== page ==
Disability Geographies and Disability Time Travels


About the Cluster
Our cluster is interested in how disabled people travel to and through academic geographies. We are interested in the barriers and joys of traveling to and within higher education, including ableist productivity expectations, inaccessible physical spaces, and innovative performance. Traveling with disability requires an embrace of crip time (Samuels, 2017; Kafer 2021), which means understanding how disabled people move in time and space, which often conflict with academic conceptions that imagine disability as “not-yet” present (Titchkosky, 2010). Thus, rather than assuming that academia is an accessible home base from which we travel, our research cluster is interested in reshaping our academic geographies to embrace disability cultures (Kuppers, 2022) – including disability activisms, pedagogies, and research trajectories – so that disabled people may finally and fully arrive on campus. To do this, we seek to build community, make connections and collaborations beyond UCSC, host local events, and think towards a Disability Studies minor.

This research cluster will convene faculty and graduate students working in the field of Disability Studies and disability justice from across the social sciences, arts, and humanities. Our approach is one that foregrounds intersectionality, and the individuality of questions of ableism from anti-Blackness and other forms of racism, sexism, trans- and homo-phobia, classicism, and many other interlocking threads of oppression and injustice. We intend to build connections between our cluster and other clusters, for instance, the “Black Geographies” group, which is also concerned with mapping spaces of danger and inaccessibility, as well as spaces and practices of community healing and gathering.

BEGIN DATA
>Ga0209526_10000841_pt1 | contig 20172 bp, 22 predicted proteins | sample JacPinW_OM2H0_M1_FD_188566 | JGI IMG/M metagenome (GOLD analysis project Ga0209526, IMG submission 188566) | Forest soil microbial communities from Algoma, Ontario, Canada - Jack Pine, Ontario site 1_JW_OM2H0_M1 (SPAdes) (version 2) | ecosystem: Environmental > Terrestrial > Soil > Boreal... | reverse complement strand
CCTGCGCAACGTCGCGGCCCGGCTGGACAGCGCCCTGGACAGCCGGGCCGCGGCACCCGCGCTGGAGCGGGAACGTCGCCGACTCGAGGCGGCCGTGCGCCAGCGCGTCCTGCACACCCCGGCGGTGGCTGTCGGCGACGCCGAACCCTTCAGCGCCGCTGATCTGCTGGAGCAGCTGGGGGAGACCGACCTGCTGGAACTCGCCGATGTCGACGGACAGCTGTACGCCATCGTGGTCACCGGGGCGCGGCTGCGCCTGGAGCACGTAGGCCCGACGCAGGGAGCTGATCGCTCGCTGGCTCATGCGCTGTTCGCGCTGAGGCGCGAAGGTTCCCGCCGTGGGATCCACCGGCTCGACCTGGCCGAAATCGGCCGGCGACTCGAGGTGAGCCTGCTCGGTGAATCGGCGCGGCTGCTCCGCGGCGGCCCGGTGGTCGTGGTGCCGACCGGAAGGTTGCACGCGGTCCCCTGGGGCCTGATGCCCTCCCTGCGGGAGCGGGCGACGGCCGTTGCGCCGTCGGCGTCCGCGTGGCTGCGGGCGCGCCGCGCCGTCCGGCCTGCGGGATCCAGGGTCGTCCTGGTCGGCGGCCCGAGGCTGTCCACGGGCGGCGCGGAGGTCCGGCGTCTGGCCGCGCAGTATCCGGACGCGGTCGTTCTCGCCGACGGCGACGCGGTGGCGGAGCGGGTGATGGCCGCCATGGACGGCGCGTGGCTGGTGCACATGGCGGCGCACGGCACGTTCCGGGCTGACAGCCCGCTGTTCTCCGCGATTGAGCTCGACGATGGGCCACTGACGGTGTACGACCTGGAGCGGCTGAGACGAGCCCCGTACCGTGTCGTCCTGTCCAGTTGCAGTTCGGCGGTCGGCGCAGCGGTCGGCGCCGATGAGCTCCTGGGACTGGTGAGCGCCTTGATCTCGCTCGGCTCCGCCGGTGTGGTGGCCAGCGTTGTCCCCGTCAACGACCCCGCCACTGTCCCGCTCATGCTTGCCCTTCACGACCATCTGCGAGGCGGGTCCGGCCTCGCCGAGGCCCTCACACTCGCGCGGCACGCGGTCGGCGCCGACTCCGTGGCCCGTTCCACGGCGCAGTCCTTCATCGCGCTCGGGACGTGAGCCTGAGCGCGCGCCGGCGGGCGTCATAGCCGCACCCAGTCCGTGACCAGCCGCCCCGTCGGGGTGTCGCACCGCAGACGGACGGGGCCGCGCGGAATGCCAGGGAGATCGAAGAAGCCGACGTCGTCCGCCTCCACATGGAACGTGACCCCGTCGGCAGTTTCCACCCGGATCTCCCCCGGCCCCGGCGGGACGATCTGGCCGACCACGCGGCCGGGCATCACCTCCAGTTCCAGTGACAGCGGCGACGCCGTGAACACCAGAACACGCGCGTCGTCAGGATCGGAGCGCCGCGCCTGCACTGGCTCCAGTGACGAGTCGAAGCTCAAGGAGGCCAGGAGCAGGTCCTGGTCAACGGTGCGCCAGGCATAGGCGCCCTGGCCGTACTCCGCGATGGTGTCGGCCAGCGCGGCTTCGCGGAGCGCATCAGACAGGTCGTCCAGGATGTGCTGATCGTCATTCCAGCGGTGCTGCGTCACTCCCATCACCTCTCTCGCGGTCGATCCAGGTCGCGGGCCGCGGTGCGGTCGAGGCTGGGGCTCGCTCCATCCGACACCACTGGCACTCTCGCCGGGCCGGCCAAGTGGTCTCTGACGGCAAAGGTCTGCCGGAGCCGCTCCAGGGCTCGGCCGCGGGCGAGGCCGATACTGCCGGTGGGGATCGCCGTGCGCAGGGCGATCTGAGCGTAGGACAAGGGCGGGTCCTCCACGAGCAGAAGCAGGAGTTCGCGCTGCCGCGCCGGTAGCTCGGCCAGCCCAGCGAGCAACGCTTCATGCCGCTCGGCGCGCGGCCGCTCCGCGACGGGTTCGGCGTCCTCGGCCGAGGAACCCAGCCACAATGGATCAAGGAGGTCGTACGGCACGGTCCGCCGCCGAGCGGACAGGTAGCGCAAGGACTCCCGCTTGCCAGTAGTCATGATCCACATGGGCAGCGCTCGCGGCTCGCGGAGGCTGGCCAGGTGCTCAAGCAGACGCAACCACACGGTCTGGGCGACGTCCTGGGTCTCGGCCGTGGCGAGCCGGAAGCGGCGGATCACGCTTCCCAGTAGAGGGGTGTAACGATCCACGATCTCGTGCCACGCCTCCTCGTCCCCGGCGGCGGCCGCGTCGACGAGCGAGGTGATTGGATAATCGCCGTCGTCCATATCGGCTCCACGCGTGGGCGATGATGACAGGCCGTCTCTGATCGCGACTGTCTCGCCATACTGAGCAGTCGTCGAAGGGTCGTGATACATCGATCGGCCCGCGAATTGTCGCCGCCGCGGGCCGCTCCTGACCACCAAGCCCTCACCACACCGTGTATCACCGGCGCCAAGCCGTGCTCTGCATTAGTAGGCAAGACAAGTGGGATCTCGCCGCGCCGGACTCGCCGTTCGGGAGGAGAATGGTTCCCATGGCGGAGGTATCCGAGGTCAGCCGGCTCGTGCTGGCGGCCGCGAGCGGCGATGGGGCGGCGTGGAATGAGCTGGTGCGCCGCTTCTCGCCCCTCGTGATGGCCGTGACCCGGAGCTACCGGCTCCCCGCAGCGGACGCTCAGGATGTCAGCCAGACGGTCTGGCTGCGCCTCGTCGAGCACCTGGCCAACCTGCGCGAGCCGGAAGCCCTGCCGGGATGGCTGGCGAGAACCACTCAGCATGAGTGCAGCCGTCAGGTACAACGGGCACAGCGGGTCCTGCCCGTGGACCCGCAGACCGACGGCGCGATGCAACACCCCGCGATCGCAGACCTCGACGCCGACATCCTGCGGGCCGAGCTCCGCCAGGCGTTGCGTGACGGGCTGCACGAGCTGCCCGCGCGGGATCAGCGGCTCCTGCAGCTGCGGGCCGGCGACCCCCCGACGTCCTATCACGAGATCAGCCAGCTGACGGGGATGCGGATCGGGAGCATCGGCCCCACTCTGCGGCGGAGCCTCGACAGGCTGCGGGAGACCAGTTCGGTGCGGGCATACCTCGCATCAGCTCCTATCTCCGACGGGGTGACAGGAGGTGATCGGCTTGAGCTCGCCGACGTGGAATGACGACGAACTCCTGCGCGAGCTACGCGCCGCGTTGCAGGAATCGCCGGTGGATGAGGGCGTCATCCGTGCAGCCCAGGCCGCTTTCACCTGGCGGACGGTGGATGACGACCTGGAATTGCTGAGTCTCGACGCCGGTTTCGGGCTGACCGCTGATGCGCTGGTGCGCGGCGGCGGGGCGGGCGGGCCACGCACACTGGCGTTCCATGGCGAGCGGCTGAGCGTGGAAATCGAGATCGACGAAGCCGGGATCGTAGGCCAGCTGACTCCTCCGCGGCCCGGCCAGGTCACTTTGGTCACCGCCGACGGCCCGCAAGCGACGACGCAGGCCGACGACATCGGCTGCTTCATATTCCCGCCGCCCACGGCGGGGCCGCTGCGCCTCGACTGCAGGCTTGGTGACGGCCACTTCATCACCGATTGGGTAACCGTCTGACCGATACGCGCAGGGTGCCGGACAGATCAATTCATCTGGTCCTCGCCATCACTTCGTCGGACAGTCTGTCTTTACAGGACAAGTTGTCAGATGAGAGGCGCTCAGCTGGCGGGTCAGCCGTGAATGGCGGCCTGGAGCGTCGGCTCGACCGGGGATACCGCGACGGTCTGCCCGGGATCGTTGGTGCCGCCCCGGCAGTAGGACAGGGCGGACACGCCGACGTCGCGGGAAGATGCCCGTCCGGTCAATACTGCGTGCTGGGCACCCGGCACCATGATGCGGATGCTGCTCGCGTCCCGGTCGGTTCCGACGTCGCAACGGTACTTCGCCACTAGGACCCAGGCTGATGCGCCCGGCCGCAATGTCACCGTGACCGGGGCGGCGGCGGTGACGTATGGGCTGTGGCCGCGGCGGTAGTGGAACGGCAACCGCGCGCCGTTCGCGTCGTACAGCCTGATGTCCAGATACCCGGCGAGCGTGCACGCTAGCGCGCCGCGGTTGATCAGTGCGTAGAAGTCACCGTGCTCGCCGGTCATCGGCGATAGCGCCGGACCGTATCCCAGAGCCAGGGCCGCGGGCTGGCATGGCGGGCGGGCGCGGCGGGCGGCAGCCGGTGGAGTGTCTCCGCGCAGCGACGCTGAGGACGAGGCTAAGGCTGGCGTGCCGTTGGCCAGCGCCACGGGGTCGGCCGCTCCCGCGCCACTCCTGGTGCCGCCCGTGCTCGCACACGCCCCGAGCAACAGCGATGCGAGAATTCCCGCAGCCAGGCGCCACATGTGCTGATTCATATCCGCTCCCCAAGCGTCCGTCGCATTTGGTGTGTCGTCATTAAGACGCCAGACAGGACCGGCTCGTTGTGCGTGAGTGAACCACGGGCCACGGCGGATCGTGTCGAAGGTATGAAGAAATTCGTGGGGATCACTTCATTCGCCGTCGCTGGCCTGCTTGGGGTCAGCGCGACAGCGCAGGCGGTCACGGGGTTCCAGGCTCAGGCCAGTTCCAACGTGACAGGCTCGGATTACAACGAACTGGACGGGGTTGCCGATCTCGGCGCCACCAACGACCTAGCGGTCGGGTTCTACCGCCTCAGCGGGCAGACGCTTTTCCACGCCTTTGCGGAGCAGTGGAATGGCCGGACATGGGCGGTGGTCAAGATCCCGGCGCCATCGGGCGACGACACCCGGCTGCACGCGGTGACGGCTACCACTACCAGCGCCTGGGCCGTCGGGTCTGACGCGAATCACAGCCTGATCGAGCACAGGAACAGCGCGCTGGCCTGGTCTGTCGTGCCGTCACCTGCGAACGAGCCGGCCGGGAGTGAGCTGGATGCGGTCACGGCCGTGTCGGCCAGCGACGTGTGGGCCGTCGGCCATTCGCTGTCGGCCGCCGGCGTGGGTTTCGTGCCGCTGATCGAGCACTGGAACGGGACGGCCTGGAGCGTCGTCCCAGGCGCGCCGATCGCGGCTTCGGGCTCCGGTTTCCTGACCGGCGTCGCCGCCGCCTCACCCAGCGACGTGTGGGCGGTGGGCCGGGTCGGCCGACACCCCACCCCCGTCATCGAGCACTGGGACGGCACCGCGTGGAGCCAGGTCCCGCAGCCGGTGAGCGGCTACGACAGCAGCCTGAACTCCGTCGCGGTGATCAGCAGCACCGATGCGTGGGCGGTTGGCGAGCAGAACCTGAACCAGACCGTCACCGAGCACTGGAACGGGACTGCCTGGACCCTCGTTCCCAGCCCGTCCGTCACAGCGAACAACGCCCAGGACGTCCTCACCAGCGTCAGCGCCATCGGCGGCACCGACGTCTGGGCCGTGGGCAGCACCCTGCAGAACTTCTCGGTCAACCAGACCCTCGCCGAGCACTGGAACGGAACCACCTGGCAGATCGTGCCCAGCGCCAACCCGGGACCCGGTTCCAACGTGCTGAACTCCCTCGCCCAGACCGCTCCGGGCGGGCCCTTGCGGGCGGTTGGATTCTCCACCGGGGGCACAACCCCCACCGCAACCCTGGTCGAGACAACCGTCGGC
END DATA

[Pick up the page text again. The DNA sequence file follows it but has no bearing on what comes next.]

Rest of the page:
The UCSC campus poses particular barriers to, and opportunities for, disability work, most obviously to disabled people with mobility complications, but also at the intersections of poverty, disability, and mental health. To this end, our cluster models accessible practice and interaction by challenging traditional notions of travel and time in ways that fashion a crip research cluster space. We intend to document how we do this to offer resources to future research clusters, and to contribute to ongoing campus discussions about what it means to offer hybrid and online events and teaching spaces.

Principal Investigators
Megan Moodie (Anthropology)
Amy Vidali (Writing Program)

Affiliated faculty
Nameer Akhtar (Psychology)
Noriko Aso (History)
Melissa Caldwell (Anthropology)
Nancy Chen (Anthropology)
Vilashini Cooppan (Literature)
Susan Daniels (Digital Arts and New Media)
Maria Evangelatou (HAVC)
Anna Friz (Film and Digital Media)
Irene Gustafson (Film and Digital Media)
Ashwak Hauter (Anthropology)
Sri Kurniawan (Computer Science)
Cynthia Ling Lee (Performance, Play, and Design)
Irene Lusztig (Film and Digital Media)
Megan McNamara (Social Sciences Division)
Brenda Sanfilippo (Writing Program)
Mircea Teodorescu (Electrical and Computer Engineering)

Affiliated PhD students
Caitlin Flaws (Literature)
Katie Gougelet (Anthropology)
Alison Hanson (Anthropology)